Chaparral lineman is big recruiting prize - East Valley Tribune: News

Chaparral lineman is big recruiting prize

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Posted: Friday, September 17, 2004 10:55 am | Updated: 5:49 pm, Thu Oct 6, 2011.

Chaparral senior Ekom Udofia is big.

How big, you ask?

Well, in a literal sense, pretty darn massive.

The soft-spoken beast of a defensive tackle is 6-foot-2 and 300 pounds.

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He was so big growing up that he wasn’t allowed to play Pop Warner because he was too heavy.

Udofia is also about as big as they come on the college football recruiting scene. With scholarship offers from most of the nation’s top football schools, Udofia highlights what is generally considered a thin crop of East Valley recruits that includes Highland lineman Richard Tuitu’u, Paradise Valley fullback Matt Clapp and Hamilton wide receiver Mekell Wesley.

Beyond those four, many of the East Valley’s top players are still sending out senior game tapes and waiting to hear back from major colleges.

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"After the top few guys, it’s kind of weak," said Andrew Freidman, Southwest Recruiting Editor for theinsiders.com. "You’ve got some strong guys out there at the top, but after that it drops off."

Udofia, who is ranked among the top five defensive tackles by most major recruiting services, is a big reason for this year’s class being so top-heavy.

A starter since his sophomore season, Udofia is comparable in size, skill and strength to former Saguaro linemen Kyle Caldwell, who is now at Arizona State, and Loren Howard, now at Northwestern.

"I think if you wanted to compare him to somebody, he has the capability to play like Caldwell or Howard," Chaparral coach Ron Estabrook said. "He’s not to that level now, but he has those kinds of tools."

Those tools had the attention of college recruiters long before this season began.

Midway through the summer, Udofia had already received more than 25 scholarship offers. The list of suitors was so daunting that smaller programs backed off rather than waste their time doing battle with college football’s heavy hitters.

Udofia has since trimmed his list of potential schools to the six that he will visit over the next two months. He will make an unofficial visit to Arizona this weekend, followed by official visits to Stanford (Sept. 24), USC (Oct. 8), Oklahoma (Oct. 22), Oklahoma State (Oct. 29) and Miami (Dec. 3).

In between recruiting trips, Udofia will be focused on maintaining his 4.2 grade point average and ravaging opposing offenses.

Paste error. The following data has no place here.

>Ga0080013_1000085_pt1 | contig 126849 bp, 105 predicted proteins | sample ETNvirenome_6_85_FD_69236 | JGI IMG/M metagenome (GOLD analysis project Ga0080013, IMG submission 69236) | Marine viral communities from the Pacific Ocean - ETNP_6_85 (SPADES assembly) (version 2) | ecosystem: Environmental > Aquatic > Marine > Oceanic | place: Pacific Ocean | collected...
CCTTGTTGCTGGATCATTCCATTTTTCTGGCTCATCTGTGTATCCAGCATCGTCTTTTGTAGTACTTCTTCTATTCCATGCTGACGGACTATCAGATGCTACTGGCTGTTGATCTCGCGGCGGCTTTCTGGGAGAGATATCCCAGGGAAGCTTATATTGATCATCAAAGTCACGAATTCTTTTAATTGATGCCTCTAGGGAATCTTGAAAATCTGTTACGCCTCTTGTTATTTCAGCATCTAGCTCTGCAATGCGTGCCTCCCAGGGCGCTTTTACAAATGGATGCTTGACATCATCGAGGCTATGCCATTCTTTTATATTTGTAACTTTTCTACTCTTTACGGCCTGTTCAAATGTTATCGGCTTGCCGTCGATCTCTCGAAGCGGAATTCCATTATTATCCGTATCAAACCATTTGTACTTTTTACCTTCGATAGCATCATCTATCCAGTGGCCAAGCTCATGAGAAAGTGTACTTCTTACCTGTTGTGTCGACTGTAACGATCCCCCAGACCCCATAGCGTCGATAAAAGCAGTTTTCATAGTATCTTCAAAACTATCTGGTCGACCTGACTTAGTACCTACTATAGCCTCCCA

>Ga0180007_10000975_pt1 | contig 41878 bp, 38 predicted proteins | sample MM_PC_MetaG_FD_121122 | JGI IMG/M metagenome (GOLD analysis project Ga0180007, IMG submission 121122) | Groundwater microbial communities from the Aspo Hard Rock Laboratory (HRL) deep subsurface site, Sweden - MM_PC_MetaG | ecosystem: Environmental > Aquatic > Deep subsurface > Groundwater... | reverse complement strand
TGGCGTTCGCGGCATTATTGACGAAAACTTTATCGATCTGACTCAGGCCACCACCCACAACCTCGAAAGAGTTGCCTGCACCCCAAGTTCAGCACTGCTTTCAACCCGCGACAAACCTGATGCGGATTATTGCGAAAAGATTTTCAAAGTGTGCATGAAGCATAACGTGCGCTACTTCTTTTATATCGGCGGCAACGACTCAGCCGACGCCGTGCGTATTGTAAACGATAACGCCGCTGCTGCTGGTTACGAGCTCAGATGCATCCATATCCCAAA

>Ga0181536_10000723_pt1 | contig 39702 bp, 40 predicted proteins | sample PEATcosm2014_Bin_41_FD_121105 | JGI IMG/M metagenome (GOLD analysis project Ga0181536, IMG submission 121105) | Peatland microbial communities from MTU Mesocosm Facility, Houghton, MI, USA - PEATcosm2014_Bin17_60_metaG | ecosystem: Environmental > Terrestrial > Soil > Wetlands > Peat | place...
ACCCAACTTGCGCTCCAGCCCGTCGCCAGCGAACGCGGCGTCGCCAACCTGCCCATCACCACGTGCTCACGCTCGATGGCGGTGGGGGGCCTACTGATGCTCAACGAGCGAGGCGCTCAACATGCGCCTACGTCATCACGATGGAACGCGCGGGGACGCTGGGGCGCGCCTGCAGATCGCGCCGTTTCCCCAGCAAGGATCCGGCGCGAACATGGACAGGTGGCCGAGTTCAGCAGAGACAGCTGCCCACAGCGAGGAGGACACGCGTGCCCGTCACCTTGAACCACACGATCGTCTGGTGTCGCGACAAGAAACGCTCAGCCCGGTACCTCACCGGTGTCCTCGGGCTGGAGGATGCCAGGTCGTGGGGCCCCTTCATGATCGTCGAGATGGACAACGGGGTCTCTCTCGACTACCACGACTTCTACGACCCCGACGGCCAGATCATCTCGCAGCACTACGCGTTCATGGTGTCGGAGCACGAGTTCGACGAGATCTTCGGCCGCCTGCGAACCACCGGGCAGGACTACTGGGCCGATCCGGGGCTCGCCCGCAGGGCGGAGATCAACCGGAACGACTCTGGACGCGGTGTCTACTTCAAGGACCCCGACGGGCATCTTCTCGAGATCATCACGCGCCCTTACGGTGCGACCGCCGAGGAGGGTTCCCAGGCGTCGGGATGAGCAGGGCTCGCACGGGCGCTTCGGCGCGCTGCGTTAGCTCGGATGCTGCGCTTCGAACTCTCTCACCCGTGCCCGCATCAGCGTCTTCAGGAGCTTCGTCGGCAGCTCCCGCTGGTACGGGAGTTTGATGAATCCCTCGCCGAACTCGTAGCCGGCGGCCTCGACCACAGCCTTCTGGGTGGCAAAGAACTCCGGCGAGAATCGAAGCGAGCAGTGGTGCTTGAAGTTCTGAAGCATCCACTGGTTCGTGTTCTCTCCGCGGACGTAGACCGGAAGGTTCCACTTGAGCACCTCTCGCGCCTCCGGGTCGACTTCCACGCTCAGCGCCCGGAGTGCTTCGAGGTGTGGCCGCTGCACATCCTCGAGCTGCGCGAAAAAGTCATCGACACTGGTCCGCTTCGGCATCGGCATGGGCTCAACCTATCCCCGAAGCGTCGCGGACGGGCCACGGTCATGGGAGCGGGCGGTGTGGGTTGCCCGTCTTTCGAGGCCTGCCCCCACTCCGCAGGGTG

"I try to be real physical and aggressive on the line," Udofia said. "I’ve really tried to focus in on coming hard off the ball, focusing in on that snap or on the twitch of a leg. I’m real good with my hands so I can get inside somebody and then with my strength once I’m inside I can start working them back."

Although Chaparral has won just once in its first three games, Udofia has been a monster as the anchor of a defensive line that has proven to be the team’s greatest strength.

Through three games, Udofia has 22 solo tackles, five assists and two sacks. His biggest moment so far came just before halftime of the Firebirds’ 17-7 road loss to top-ranked Tucson Sunnyside when he keyed a goal-line stand that kept Chaparral within four points heading into the locker room.

Udofia typically lines up directly over the center with a defensive lineman on each side of him covering up the opposing team’s guards. The alignment hinders an offense’s ability to double team the nose guard and results in some awfully lopsided, one-on-one meetings between Udofia and overmatched centers.

"The way they line up their defense it’s hard to do a lot of things," said Peoria Centennial coach Richard Taylor, whose team beat Chaparral 21-14 last week. "They have the center and the two guards covered . . . so you have to scheme a lot if you want to get two bodies on him."

With Udofia dominating the middle of the line, Chaparral’s opponents have gained just 277 rushing yards on 95 attempts. That’s an average of 2.9 yards per carry, not bad considering that Chaparral has faced Arizona-bound running backs Xavier Smith of Sunnyside and Terry Longbons of Centennial in the last two weeks.

"There’s no doubt (his presence) allows us to do a lot of things," Estabrook said. "We’ll put him on the nose and that doesn’t allow teams to go up the middle. They have to run somewhere else — go outside or go off tackle. Our speed is still pretty good, so when they go outside (our linebackers and safeties) are able to fly to the ball."

Udofia, whose parents moved to America from Nigeria to go to college, is the last in a line of exceptional Chaparral student-athletes.

Aniebiet Udofia holds the Scottsdale district record in the 100-meter dash and ran track for one season at Stanford. She recently graduated with a double major in biology and economics.

Udeme Udofia started on the offensive line for Chaparral’s 2002 state championship team and is currently playing football at Stanford.

The family matriarch, Queensley Udofia, said her children’s successes have been as much a result of hard work as natural ability.

"(Our parents) taught us to always appreciate hard work, so that’s what we’ve tried to do with the children," she said. "We told them everything you do — even if you mop the floor — you do it the best you can do it."

Her son will no doubt continue to do it the best he can, to the delight of college coaches and the dismay of local offensive coordinators.

"I think if you wanted to compare him to somebody, he has the capability to play like (Kyle) Caldwell or (Loren) Howard. He’s not to that level now, but he has those kinds of tools."

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